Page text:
Home Away from Home

by | Mar 6, 2024 | Entire Home

A couple chooses a stock log home plan for their ski vacation home and modifies it to fit their family perfectly.

In the winter of 2012-2013 Grant and Lori Colby were skiing at Whitefish Mountain Resort in Montana when, on a whim, they decided to investigate land parcels and the possibility of building a second home there. Although Port Ludlow (across the Puget Sound from Seattle) is their home, Whitefish is their favorite ski resort—Grant has been skiing on the big mountain since he was eight years old.

The couple found a 1.49-acre parcel in the Northern Lights West neighborhood of Whitefish Mountain Resort. The parcel sports views of Whitefish Lake State Park and the whole Flathead Valley. The couple quickly decided to purchase the lot and immediately envisioned a rustic palace of a home, with a prow-shaped design to take in the extensive views. They turned to Montana Log Homes in nearby Kalispell to make it happen.

Grant and Lori say they were drawn to the company’s traditional handcrafting, where each log is hand-scribed, using chainsaws and traditional hand tools. It’s an environmentally sustainable way to build, with the company sourcing large diameter 12”-to-14”-sized lodgepole pine from across the western U.S. which were killed by beetle infestation. The standing-dead timbers provide a stable building material because they have very little moisture in them.

The couple chose the clean-peel look for their home, says Brad Neu, co-owner of Montana Log Homes. “Drawknives are used to remove all the cambium layers (of the bark). It’s a very clean look.”

Each hand-peeled, full-length dry log is scribed to the log below, and a V cut along the scribe lines. The corners are all saddle notched following the scribe lines as well. The final fit is accomplished by hand chiseling the saw cuts. Notches and saddles are filled with insulation and a thin line of caulk is added to the scribe lines to seal the envelope and make the home extremely energy efficient. “The precision of their handcrafting is unparalleled,” Grant says.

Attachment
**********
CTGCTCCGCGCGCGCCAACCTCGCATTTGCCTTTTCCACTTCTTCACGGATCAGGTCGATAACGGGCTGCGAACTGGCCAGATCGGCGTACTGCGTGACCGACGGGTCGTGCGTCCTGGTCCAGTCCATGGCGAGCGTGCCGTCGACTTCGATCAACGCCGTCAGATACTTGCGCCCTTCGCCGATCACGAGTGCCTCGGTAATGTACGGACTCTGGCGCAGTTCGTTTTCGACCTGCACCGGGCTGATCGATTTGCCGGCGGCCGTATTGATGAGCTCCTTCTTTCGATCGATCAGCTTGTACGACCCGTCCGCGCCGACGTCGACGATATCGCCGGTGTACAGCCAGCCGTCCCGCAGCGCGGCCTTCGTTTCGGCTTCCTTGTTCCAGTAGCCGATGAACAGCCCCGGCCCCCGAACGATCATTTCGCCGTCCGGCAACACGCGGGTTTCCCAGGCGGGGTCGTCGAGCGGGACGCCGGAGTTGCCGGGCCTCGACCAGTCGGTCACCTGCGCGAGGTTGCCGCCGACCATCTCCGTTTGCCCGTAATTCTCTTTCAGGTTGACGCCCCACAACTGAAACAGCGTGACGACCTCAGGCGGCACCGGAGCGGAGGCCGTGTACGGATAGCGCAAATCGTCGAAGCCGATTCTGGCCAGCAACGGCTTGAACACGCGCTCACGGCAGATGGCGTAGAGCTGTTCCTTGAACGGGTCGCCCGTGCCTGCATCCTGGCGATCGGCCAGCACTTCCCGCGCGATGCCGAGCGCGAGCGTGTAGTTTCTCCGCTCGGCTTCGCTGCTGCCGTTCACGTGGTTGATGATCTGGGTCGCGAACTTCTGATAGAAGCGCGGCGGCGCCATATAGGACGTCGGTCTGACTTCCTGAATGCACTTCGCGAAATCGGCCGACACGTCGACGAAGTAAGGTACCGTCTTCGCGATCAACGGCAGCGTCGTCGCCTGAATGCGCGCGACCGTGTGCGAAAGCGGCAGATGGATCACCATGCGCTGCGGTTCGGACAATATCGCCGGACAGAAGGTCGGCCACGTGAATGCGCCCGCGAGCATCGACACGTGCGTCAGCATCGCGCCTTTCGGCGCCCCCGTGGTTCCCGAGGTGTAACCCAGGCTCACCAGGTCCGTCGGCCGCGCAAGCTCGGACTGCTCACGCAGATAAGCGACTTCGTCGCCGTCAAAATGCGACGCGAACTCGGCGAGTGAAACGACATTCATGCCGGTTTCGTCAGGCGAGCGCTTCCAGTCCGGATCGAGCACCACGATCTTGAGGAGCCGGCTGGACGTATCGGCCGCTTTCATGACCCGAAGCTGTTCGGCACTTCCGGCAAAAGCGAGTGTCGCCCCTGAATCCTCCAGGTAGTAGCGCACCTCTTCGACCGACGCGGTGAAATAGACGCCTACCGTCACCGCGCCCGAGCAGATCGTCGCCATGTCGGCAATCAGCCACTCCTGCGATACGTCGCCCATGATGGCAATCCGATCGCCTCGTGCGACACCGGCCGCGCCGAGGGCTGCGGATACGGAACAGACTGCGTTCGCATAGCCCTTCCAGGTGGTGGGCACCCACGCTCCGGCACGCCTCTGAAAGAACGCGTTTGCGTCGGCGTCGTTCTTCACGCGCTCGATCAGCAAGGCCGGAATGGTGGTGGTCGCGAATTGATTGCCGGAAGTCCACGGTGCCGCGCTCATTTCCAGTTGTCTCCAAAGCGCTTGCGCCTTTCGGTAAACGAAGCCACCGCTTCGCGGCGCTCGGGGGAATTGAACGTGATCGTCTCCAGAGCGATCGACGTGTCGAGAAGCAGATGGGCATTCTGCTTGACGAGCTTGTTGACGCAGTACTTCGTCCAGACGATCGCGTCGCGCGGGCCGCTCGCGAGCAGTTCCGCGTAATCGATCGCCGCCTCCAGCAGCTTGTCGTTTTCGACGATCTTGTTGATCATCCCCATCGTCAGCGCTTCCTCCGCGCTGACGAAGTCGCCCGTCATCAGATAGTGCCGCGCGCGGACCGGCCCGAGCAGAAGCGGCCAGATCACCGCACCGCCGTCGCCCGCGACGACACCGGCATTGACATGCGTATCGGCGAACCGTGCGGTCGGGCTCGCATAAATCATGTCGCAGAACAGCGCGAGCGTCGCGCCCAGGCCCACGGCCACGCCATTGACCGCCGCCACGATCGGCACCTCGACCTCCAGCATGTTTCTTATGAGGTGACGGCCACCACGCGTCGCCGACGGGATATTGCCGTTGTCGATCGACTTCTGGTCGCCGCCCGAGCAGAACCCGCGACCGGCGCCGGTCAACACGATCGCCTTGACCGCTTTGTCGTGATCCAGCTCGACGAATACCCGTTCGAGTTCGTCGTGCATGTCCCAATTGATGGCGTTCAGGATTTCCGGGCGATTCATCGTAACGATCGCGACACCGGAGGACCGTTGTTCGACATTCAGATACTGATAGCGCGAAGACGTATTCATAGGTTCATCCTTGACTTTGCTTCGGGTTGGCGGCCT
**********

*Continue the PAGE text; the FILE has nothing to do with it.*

The envelope of the home was so tight the highest bill for their natural gas was $75 in January. “It’s remarkable considering all the windows that are in that design,” Grant says.

The primary heat source for the home is a wood-fired stove in the basement. Because the airflow is controlled through air vents, it burns wood more slowly and efficiently. Gases produced by the fire are held inside the stove for longer periods of time and at a higher temperature, to produce even more heat through secondary combustion. Typical burn cycles last 12 hours or more. The main floor has a gas fireplace to augment heat during the winter months.

Construction began in 2013. “Grant and Lori started out by having a landscape designer do a site plan, which was super helpful, just knowing what trees to keep and what to cut down,” recalls Greg Lee, the general contractor on the project. “I kept a pretty small crew of four or five guys, which pushed the completion into 2014.” One memory that does stand out for Greg was how fast the walls and roof system went up when the logs were delivered from Montana Log Homes. “They furnished two guys and with my crew and a crane we had the walls and roof purlins set in two, or two and a half days. It went together very smoothly.”

For the design of the home, Grant and Lori chose one of Montana Log Homes stock plans. This plan was modified by local designer Eric Bachofner, resulting in a 4,017-square-foot home with four bedrooms and four-and-a-half baths spread over three levels. Guests typically stay in the basement which has three bedrooms and two baths. The home office on the main level also has a hideaway murphy bed to accommodate more guests when needed.

Grant says the main floor is their favorite space for reading, watching weather roll into the valley, or taking in sunsets with family and friends.

The master suite encompasses the entire top floor of the home. Lori has a soaking tub to enjoy the views from the master bath, which was accomplished with clever collar ties in the design. The three-car garage offers plenty of storage for toys and ski gear. A ski lift is located just across the street from their driveway, making the home nearly ski-in, ski-out.

The couple have since sold the home to another family who love the home just as much as they do. With sensational mountain views and (almost) ski-in ski-out access, it’s a ski lover’s dream home.

  • Log Home Producer: Montana Log Homes, Kalispell, Montana
  • Three-story home
  • 4,017 square feet
  • 4 bedrooms
  • 4.5 baths